The single leg squat is nearly identical to the back squat except we are training one side at a time. The single leg sandbag squat is excellent for increasing difficulty when the maximum weight of your sandbag is limited because 1) the resistance encountered by each leg is roughly doubled compared to a normal back squat and 2) the act of balancing on a single leg heavily engages the supporting muscles and requires more muscular control (tension) than the doubled legged back squat.

    1. Start standing with sandbag held in front, racked in the “Zercher position”, supported at the crook inside the elbow and with the opposite leg bent at the knee and held back for balance.

    2. Perform the squat as you would a normal front racked sandbag squat, executing each repetition slower to maintain balance.

    3. Go down as far as your mobility will allow

    4. Power the upward movement with the glutes, ensuring the knee is pushed outward and following over the foot and the knee does not travel past the toe

    5. Complete the movement by fully extending the hips.


    The Sandbag Split Squat is great for mixing up training in a way that trains the glutes and hamstrings with higher than normal resistance in uncommonly trained position (one hip fully extended, one leg fully extended) allowing a great workout with low weight, and training flexibility/mobility/strength through range of motion in the process

    How to do the Forward Sandbag Split Squat:

    1. With the Sandbag Racked on your back, place one foot forward and one foot back with feet 1.5 to 2x shoulder width apart, both heels on the ground (in the starting position)

    2. Bend the knees to lower the body, keeping the forward foot flat on the ground, and allowing the rear foot’s forefoot to make contact with the ground, keeping an engaged core and protected, neutral spine throughout.

    3. Lower as far as your strength and mobility will allow while maintaining property technique

    4. Stand and return to starting position, ensuring to fully straighten the forward leg and fully extend the hip of the rear leg.


    The Sandbag Lateral Split Squat, also called the Sandbag Side Lunge, is a perfect leg exercise for building lots of strength when your sandbag isn’t very heavy. The movement aims to put the weight of the sandbag, and upper body, on one leg at a time, increasing the resistance each leg most overcome in each repetition. Additionally, the movement trains the hips and biases inner leg resistance of the straightened leg in a way few other standard weightlifting exercises do, building healthier, more durable, and stronger hips and legs.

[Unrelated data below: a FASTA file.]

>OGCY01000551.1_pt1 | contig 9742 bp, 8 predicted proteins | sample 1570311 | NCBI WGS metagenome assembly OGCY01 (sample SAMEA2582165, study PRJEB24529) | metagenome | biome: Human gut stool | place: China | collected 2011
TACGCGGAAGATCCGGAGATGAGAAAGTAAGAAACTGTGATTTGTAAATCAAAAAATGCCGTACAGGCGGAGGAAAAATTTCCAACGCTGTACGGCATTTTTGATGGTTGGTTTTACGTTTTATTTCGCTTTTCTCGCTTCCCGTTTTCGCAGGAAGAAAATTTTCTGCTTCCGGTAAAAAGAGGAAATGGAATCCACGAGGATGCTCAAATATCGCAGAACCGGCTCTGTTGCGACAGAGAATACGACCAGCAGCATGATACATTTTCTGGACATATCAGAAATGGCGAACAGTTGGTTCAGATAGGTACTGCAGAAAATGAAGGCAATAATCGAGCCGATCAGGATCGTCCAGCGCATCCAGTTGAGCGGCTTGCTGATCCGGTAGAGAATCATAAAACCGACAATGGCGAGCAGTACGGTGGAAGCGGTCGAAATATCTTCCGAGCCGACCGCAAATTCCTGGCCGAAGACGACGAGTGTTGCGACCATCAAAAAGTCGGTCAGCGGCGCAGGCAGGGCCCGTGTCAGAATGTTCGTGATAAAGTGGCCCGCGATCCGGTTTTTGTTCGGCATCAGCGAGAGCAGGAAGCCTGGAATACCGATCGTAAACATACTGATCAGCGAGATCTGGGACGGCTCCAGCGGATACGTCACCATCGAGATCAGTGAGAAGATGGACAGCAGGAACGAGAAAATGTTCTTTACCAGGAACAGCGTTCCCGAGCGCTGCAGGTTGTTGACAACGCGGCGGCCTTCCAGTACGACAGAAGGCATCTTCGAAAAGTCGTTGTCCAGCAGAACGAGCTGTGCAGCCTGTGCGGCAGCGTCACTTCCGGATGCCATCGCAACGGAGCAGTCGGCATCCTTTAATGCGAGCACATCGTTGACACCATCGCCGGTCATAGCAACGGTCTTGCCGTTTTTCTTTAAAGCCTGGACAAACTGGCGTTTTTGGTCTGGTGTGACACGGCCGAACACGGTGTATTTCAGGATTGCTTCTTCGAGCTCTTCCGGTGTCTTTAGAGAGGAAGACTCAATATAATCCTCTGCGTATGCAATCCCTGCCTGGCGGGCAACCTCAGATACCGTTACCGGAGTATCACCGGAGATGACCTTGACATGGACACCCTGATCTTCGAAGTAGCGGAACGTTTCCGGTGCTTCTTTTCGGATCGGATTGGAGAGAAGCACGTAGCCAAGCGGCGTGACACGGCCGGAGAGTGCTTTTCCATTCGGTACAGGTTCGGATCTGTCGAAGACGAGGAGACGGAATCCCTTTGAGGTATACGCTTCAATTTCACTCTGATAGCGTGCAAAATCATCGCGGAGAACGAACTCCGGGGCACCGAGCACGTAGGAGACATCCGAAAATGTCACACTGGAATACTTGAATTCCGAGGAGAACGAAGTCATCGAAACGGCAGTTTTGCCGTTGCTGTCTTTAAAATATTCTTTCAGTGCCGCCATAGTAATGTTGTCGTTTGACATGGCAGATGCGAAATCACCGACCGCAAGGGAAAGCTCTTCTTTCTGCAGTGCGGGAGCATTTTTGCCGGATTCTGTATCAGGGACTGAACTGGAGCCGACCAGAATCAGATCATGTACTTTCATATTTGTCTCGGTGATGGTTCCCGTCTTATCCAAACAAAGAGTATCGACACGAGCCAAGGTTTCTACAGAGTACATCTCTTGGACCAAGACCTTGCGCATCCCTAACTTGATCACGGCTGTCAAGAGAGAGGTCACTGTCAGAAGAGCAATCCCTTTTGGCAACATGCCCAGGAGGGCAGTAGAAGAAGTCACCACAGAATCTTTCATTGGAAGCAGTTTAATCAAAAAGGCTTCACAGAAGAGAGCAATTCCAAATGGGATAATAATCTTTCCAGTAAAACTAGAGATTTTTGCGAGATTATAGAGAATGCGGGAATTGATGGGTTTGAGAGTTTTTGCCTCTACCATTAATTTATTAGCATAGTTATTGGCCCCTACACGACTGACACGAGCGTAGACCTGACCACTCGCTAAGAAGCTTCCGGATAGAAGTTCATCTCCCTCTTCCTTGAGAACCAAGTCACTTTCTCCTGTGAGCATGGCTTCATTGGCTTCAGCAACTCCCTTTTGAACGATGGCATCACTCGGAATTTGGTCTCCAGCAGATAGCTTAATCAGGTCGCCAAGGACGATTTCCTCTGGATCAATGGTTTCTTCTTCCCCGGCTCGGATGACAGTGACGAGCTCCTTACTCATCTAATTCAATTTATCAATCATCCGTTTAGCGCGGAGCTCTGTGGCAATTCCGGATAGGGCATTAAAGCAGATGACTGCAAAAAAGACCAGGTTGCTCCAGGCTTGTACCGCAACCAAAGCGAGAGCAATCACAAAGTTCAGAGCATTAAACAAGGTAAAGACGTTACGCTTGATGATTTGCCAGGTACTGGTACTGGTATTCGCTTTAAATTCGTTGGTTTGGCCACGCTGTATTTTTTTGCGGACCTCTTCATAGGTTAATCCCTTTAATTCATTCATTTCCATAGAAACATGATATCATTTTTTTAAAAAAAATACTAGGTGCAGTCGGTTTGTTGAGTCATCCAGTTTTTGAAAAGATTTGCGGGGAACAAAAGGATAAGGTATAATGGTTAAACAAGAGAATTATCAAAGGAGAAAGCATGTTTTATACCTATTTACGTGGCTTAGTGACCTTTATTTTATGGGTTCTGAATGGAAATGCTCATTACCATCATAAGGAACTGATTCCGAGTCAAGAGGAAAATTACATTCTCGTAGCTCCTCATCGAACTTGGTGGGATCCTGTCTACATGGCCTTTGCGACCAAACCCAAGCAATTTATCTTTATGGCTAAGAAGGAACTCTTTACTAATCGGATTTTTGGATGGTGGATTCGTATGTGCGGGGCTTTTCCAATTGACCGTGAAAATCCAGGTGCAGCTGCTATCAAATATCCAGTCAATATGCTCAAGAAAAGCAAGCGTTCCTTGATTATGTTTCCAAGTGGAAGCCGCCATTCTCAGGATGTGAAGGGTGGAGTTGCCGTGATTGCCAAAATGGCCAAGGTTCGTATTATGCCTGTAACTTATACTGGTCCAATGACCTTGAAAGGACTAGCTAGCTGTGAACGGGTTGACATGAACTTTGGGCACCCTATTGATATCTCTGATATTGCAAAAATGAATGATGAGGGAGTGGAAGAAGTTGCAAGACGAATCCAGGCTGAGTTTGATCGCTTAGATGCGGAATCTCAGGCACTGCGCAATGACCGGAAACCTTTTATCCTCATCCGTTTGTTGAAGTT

1. With the sandbag Racked on your back, spread feet 1.5x to 2x shoulder width apart. When squatting, squat toward one leg while fully extending the other, then alternate and repeat


    – Legs (quads, and hamstrings)

    – Glutes

    – Core (abdominal, lower back)

    Difficulty: Medium

    The front sandbag squat biases tension on the quadriceps, and adds intensity to the core (lower back)

    The back sandbag squat biases tension on the glutes


    • Hip mobility
    • Ankle mobility
    • Practical strength in odd lifts, or movements common in daily life


    This quick, sandbag squat workout delivers a medium intensity interval training workout with more focus on developing strength,, stamina,, and tone throughout the legs and glutes with just a sandbag


    10 Sandbag Overhead Squats

    10 Sandbag Front Squats

    10 Sandbag Back Squats

    Rest 90 seconds and Repeat


    15 Good Mornings

    15 Single Leg Calf Raises

    Rest 30 seconds and repeat


    • Start the movement with an engaged core and neutral spine
    • Throughout the movement, maintain an engaged core and neutral spine – if you feel your lower back change position, you’ve gone too low for your flexibility – ditch the weight
    • Throughout the movement, keep your head up, chest up, and avoiding bending over the waist and letting your torso dip
    • Get a good sandbag with handles in the right places


    Bear Hug Squat: The bear hug squat, simply doing a front squat while bear hugging the weight instead of racking it, is the best option for a sandbag without handles

    Sandbag Deadlift

    Sandbag Squat Cleans

    Sandbag Squat and Press / Sandbag Thrusters**

    Sandbag Good Mornings**

    Sandbag Good Mornings are an excellent exercise for using light weight to heavily train strength and mobility in the posterior chain, and strength and health in the lower back.


    Are sandbag squats effective? Is sandbag training effective?

    Sandbag squats are just as effective as barbell squats and actually build more practical, functional strength than traditional weights.

    As sandbags are soft and the weight shifts, this movement naturally trains stabilizer muscles that are trained when lifting with weights that don’t move at all.

    Additionally, to setup for a front squat, back squat, or overhead squat, we are forced to lift the sandbag from the ground, training other functional movements like cleans, presses, and deadlifts that are essentially for a healthy life, and we train that lightly and passively throughout every workout.

    Sandbag training is ultimately effective because it trains the movements we use in the gym, with the context – from the ground to the carry position – we are likely to encounter in everyday life.

    How much weight should I use for sandbag training?

    Women should start training with a sandbag that weights 20lbs to 40lbs. Men should begin with a sandbag between 30lbs and 60lbs.

    You know how to Sandbag Squat…what next?

    Learn the Sandbag Clean to add more exercises to your sandbag training arsenal

    Consider checking out the GORUCK Sandbag, my favorite sandbag for training in the coming year to properly equip your home gym.

    Next, check out these 31 sandbag workouts.

    Return the Sandbag Training Blog

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      About A Brother Abroad


      Carlos is a nomad, slow traveler, and writer dedicated to helping others live abroad and travel better by using his 7+ years of experience living abroad and background as a management consultant and financial advisor to help other nomad and expats plot better paths for an international lifestyle. Click here to learn more about Carlos's story.